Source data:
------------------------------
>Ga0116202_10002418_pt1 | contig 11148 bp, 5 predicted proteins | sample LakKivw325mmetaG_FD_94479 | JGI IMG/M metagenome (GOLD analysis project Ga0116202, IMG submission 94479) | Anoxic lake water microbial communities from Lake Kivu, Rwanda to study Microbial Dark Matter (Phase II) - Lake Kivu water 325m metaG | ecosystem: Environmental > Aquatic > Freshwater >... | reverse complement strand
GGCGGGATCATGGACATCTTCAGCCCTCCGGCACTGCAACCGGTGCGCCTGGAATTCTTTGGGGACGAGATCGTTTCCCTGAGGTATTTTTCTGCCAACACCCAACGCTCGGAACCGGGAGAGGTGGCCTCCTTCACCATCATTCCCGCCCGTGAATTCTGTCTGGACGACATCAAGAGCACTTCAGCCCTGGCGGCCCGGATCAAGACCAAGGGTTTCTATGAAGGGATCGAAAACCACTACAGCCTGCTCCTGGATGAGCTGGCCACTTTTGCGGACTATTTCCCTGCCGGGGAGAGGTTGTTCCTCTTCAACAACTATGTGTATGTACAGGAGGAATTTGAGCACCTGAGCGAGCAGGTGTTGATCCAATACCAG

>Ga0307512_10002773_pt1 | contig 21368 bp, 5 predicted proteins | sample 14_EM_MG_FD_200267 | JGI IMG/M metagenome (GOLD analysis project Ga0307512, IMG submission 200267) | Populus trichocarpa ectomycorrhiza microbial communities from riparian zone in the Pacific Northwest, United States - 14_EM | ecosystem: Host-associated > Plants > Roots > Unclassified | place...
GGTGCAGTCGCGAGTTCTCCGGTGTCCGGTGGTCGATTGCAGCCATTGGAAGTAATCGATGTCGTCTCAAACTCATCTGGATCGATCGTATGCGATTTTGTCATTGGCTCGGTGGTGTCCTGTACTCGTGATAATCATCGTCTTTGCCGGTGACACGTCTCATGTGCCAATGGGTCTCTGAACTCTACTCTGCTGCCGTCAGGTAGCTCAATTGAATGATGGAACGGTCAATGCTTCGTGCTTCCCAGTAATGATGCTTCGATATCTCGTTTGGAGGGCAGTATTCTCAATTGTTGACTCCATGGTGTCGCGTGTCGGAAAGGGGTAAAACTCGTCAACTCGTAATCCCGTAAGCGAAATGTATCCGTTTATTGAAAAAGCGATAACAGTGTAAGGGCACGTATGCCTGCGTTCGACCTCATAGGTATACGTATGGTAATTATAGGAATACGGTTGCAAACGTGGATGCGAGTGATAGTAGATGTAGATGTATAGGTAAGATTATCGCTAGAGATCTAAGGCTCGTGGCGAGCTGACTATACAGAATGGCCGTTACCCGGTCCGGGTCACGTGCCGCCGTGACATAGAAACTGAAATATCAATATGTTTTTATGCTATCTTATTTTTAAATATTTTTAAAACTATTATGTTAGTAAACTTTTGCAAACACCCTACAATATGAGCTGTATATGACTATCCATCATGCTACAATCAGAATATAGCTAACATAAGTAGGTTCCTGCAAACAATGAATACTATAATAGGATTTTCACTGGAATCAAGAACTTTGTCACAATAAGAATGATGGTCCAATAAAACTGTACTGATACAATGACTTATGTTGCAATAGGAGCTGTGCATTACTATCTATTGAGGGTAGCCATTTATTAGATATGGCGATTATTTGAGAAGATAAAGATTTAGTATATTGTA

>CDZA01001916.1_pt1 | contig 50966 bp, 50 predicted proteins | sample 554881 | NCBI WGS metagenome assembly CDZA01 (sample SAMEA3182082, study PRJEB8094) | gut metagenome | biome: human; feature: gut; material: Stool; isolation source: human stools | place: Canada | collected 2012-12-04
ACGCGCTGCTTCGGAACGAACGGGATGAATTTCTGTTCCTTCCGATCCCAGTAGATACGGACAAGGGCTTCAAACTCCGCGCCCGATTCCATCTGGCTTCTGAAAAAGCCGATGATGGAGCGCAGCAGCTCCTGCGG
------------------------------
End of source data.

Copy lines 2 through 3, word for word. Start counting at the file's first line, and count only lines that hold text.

GGCGGGATCATGGACATCTTCAGCCCTCCGGCACTGCAACCGGTGCGCCTGGAATTCTTTGGGGACGAGATCGTTTCCCTGAGGTATTTTTCTGCCAACACCCAACGCTCGGAACCGGGAGAGGTGGCCTCCTTCACCATCATTCCCGCCCGTGAATTCTGTCTGGACGACATCAAGAGCACTTCAGCCCTGGCGGCCCGGATCAAGACCAAGGGTTTCTATGAAGGGATCGAAAACCACTACAGCCTGCTCCTGGATGAGCTGGCCACTTTTGCGGACTATTTCCCTGCCGGGGAGAGGTTGTTCCTCTTCAACAACTATGTGTATGTACAGGAGGAATTTGAGCACCTGAGCGAGCAGGTGTTGATCCAATACCAG

>Ga0307512_10002773_pt1 | contig 21368 bp, 5 predicted proteins | sample 14_EM_MG_FD_200267 | JGI IMG/M metagenome (GOLD analysis project Ga0307512, IMG submission 200267) | Populus trichocarpa ectomycorrhiza microbial communities from riparian zone in the Pacific Northwest, United States - 14_EM | ecosystem: Host-associated > Plants > Roots > Unclassified | place...